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International Journal of Operations & Production Management, vol. 40 no. 1
Type: Research Article
ISSN: 0144-3577

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Article
Publication date: 7 May 2019

Kirstin Scholten, Pamela Sharkey Scott and Brian Fynes

Organisations must build resilience to be able to deal with disruptions or non-routine events in their supply chains. While learning is implicit in definitions of supply…

Abstract

Purpose

Organisations must build resilience to be able to deal with disruptions or non-routine events in their supply chains. While learning is implicit in definitions of supply chain resilience (SCRes), there is little understanding of how exactly organisations can adapt their routines to build resilience. The purpose of this study is to address this gap.

Design/methodology/approach

This paper is an in-depth qualitative case study based on 28 interviews across five companies, exploring learning to build SCRes.

Findings

This study uncovers six learning mechanisms and their antecedents that foster SCRes. The learning mechanisms identified suggest that through knowledge creation within an organisation and knowledge transfer across the supply chain and broader network of stakeholders, operating routines are built and/or adapted both intentionally and unintentionally during three stages of a supply chain disruption: preparation, response and recovery.

Practical implications

This study shows how the impact of a supply chain disruption may be reduced by intentional and unintentional learning in all three disruption phases. By being aware of the antecedents of unintentional learning, organisations can more consciously adapt routines. Furthermore, findings highlight the potential value of additional attention to knowledge transfer, particularly in relation to collaborative and vicarious learning across the supply chain and broader network of stakeholders not only in preparation for, but also in response to and recovery from disruptions.

Originality/value

This study contributes novel insights about how learning leads both directly and indirectly to the evolution of operating routines that help an organisation and its supply chains to deal with disruptions. Results detail six specific learning mechanisms for knowledge creation and knowledge transfer and their antecedents for building SCRes. In doing so, this study provides new fine-grained theoretical insights about how SCRes can be improved through all three phases of a disruption. Propositions are developed for theory development.

Details

Supply Chain Management: An International Journal, vol. 24 no. 3
Type: Research Article
ISSN: 1359-8546

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Article
Publication date: 21 July 2020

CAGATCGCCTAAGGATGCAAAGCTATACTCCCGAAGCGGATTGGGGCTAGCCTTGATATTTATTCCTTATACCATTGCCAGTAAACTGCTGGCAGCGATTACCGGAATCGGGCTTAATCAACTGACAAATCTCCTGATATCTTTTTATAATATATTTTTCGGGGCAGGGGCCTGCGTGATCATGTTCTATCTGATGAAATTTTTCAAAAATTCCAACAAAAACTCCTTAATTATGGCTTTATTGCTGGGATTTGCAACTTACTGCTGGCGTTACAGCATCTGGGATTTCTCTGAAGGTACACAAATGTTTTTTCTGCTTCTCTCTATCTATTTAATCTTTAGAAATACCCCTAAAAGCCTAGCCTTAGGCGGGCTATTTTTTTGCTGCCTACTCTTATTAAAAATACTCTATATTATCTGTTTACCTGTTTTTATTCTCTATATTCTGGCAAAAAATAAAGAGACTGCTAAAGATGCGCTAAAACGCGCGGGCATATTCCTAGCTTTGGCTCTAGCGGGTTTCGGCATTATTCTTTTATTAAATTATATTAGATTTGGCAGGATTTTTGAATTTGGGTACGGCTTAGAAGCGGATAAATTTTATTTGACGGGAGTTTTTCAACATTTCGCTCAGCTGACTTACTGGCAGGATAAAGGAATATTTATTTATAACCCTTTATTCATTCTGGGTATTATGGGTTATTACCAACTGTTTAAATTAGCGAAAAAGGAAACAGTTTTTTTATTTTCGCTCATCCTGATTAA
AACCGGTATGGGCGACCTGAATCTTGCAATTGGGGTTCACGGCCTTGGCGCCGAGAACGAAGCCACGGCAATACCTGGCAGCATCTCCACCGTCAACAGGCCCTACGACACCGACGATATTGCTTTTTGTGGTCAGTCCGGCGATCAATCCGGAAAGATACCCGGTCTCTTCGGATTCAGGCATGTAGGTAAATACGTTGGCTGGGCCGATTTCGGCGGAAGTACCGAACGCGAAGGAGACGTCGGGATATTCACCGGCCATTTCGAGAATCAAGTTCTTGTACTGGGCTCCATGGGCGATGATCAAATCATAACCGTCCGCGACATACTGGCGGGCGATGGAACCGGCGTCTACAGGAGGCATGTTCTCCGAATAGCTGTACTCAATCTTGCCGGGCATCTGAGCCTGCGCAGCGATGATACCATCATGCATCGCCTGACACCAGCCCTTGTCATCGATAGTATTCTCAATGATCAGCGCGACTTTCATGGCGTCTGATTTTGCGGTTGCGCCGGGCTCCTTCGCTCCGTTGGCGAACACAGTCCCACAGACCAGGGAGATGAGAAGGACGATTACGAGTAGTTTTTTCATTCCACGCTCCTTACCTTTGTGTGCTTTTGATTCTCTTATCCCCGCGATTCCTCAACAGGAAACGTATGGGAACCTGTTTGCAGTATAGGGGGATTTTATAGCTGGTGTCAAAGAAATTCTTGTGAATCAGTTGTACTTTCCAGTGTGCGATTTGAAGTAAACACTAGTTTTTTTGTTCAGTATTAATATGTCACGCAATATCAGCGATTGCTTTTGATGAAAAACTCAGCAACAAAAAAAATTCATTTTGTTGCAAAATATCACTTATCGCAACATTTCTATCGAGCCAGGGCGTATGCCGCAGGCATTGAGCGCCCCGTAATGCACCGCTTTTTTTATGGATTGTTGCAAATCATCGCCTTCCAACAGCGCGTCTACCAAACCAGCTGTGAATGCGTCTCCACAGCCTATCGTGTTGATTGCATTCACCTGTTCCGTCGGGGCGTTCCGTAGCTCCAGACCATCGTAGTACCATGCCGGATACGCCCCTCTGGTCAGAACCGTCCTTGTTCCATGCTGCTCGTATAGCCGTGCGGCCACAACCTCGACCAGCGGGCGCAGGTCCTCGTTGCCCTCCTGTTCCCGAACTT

Hendryk Dittfeld, Kirstin Scholten and Dirk Pieter Van Donk

Risks can easily disrupt the demand–supply match targeted by sales and operations planning (S&OP). As surprisingly little is known of how organizations identify, assess…

Abstract

Purpose

Risks can easily disrupt the demand–supply match targeted by sales and operations planning (S&OP). As surprisingly little is known of how organizations identify, assess, treat and monitor risks through tactical planning processes, this paper zooms in on the S&OP set-up and process parameters to explore how risks are managed through S&OP.

Design/methodology/approach

A multiple case study analyzes the S&OP processes of seven organizations in the process industry, drawing on 17 in-depth interviews with high-ranking representatives, internal and external documents, and a group meeting with participating organizations.

Findings

The study finds that organizations proactively design their S&OP based on their main risk focus stemming from the planning environment. In turn, such designs proactively support organizations' risk identification, assessment, treatment and monitoring through their S&OP execution. Reactively, a crisis S&OP meeting – making use of the structure of S&OP – can be used as a risk-treatment tool, and S&OP design can be temporarily adapted to deal with emerging risks.

Originality/value

This study is among the first to empirically elucidate risk management through S&OP. S&OP design, execution and adaption are identified as three interconnected strategies that allow organizations to manage risks. The design enables risk management activities in the monthly execution of S&OP. The reactive role of S&OP in risk management is particularly novel.

Details

International Journal of Physical Distribution & Logistics Management, vol. ahead-of-print no. ahead-of-print
Type: Research Article
ISSN: 0960-0035

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Article
Publication date: 6 November 2017

Kirstin Scholten and Anna Dubois

Drawing on a novel approach to active learning in supply chain management, the purpose of this paper is to describe and analyze how the students’ learning process as well…

Abstract

Purpose

Drawing on a novel approach to active learning in supply chain management, the purpose of this paper is to describe and analyze how the students’ learning process as well as their learning outcomes are influenced by the learning and teaching contexts.

Design/methodology/approach

A case study of a master’s level purchasing course carried out at two universities in which students work in projects resulting in jointly authored books.

Findings

The findings show how the teaching context influenced the learning process and the learning outcomes. Active involvement, self-directed learning, collaborative learning and learning from practice enabled by the set-up of the course are identified as key mechanisms for the learning outcomes in relation to skills and content.

Originality/value